What do you wish you could tell your 10-year old self?

Get a grip. Read more broad­ly, more deeply. Prac­tice the vio­lin much, much, much more method­i­cal­ly. Leave less and less to chance. In a cou­ple of years you’re going to find that math is get­ting hard­er and you’re going to have to have more tenac­i­ty than you’ve even dreamed of. Learn at least a cou­ple of new words each week. Yes, you will get breasts. Yes, you will even­tu­al­ly get your peri­od. No, your father is not going to come back to life. Be con­sid­er­ably more grate­ful to your moth­er, who’s work­ing hard­er than any oth­er five moth­ers you know. On the oth­er hand, you’re begin­ning to do some things OK: You’ve already learned at your mother’s knee that all peo­ple are cre­at­ed equal, but you will have to keep re-learn­ing how to deploy that truth. You’ve got some basic opti­mism; hang on to it. And anoth­er thing: Even­tu­al­ly, you’ll learn the word ‘hal­cy­on’. And then you’ll know the name for these sum­mer days on the lawn, read­ing about Bet­sy and Tacy and Nan­cy Drew, and play­ing with the cat and dog, and look­ing up at fly­ing squir­rels dart­ing among the tow­er­ing Dou­glas firs at the edge of the world.”

What 3 children’s book authors or illus­tra­tors or edi­tors would you like to invite to din­ner?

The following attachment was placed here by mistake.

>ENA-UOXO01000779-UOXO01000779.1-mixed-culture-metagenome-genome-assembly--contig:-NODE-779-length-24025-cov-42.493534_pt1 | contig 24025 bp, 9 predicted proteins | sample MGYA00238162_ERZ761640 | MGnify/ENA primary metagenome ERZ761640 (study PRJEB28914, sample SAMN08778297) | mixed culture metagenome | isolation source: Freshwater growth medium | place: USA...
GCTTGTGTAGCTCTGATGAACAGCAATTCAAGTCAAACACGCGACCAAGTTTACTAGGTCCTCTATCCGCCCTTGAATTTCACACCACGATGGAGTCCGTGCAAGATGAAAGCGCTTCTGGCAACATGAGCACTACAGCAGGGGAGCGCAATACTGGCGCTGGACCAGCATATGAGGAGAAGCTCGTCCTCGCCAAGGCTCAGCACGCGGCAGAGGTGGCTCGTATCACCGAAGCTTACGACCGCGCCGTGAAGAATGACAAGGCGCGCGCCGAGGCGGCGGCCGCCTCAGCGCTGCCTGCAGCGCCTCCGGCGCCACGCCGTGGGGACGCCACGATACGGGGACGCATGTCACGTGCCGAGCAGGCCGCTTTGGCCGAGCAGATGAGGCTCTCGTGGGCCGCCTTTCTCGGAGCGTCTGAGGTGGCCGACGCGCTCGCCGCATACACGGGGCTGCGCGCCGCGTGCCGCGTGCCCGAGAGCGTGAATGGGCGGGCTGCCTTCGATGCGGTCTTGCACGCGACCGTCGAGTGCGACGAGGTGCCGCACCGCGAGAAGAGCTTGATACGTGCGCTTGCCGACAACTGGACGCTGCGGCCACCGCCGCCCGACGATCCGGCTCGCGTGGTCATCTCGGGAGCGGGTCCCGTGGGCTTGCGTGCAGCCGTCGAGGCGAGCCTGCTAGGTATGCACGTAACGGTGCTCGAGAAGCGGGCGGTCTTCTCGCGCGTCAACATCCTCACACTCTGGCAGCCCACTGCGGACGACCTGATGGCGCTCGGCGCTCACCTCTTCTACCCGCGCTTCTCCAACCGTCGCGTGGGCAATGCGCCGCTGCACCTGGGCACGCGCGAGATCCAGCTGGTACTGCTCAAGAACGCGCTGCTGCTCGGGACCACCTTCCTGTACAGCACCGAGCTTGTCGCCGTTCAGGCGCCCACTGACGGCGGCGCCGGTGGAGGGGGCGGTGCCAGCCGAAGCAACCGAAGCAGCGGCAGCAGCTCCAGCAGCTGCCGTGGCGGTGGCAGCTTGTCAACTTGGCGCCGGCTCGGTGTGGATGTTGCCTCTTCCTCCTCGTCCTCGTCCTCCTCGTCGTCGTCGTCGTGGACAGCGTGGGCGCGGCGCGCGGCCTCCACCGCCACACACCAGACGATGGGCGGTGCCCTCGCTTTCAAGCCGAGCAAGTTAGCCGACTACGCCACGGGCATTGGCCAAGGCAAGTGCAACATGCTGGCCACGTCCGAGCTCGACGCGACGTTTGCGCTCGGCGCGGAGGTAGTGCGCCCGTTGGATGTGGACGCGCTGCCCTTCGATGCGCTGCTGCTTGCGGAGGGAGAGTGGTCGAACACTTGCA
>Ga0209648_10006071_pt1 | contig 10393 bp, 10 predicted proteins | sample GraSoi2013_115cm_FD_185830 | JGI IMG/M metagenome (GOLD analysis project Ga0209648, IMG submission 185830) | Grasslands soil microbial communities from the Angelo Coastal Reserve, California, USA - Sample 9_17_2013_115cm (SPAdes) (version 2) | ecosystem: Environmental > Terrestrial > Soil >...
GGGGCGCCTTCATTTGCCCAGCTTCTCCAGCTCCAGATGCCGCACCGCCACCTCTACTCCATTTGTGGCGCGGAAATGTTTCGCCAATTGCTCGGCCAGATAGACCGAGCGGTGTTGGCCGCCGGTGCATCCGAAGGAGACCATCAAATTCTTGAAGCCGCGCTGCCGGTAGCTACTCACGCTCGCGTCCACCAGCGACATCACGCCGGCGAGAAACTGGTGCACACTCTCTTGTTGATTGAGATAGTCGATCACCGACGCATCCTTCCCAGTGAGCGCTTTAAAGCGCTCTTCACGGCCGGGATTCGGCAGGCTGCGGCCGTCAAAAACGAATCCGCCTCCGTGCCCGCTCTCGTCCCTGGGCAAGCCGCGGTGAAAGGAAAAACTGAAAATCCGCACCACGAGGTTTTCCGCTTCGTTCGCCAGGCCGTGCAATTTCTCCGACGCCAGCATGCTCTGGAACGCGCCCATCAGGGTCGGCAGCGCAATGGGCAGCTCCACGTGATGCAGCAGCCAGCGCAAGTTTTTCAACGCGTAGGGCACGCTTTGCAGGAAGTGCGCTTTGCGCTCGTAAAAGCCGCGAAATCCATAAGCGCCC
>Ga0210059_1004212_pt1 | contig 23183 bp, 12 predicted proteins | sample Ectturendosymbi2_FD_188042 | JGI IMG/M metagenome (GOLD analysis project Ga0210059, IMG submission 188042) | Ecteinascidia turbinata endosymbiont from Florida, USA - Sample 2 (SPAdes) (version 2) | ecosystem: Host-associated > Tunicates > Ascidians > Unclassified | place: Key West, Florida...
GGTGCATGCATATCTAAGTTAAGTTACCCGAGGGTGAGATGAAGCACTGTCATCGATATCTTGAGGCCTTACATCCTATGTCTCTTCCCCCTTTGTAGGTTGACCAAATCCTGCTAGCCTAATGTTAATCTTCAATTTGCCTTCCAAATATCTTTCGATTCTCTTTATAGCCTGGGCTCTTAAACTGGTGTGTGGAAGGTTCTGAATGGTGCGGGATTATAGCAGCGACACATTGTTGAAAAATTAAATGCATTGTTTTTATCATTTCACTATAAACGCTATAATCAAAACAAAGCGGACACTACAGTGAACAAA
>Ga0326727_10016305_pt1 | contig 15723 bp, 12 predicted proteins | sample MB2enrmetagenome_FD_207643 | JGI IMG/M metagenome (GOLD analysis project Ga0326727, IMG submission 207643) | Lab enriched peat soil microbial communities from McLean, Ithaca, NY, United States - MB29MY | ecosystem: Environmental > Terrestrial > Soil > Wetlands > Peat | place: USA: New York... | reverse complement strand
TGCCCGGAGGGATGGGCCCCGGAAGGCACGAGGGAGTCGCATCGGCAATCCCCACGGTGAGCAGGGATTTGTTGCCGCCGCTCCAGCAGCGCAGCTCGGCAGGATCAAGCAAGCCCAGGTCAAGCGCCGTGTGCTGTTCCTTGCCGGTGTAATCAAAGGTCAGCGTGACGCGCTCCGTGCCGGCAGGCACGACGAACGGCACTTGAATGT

Ter­ry Pratch­ett, Ash­ley Bryan, A.A. Milne.

Where’s your favorite place to read?

Any­where. The light has to be good, though. Indoors, out­doors, upstairs, down­stairs, in libraries, on trains, on porch­es, in the woods, on beach­es, on air­planes, in bed­rooms, in air­ports. At break­fast, at sun­set, in the mid­dle of the night. With clas­si­cal music in the back­ground or silence. And I love being read to, so in my car I always have a book going.


Old Bear

Old Bear

A cou­ple of weeks ago, I wrote about our family’s obsession—I mean love—of Christo­pher Robin’s Sil­ly Old Bear. Our fam­i­ly also has a deep and abid­ing love for Old Bear by Jane Hissey and I would be remiss if I didn’t tell you about it. We’ve found that too many peo­ple do not know about […]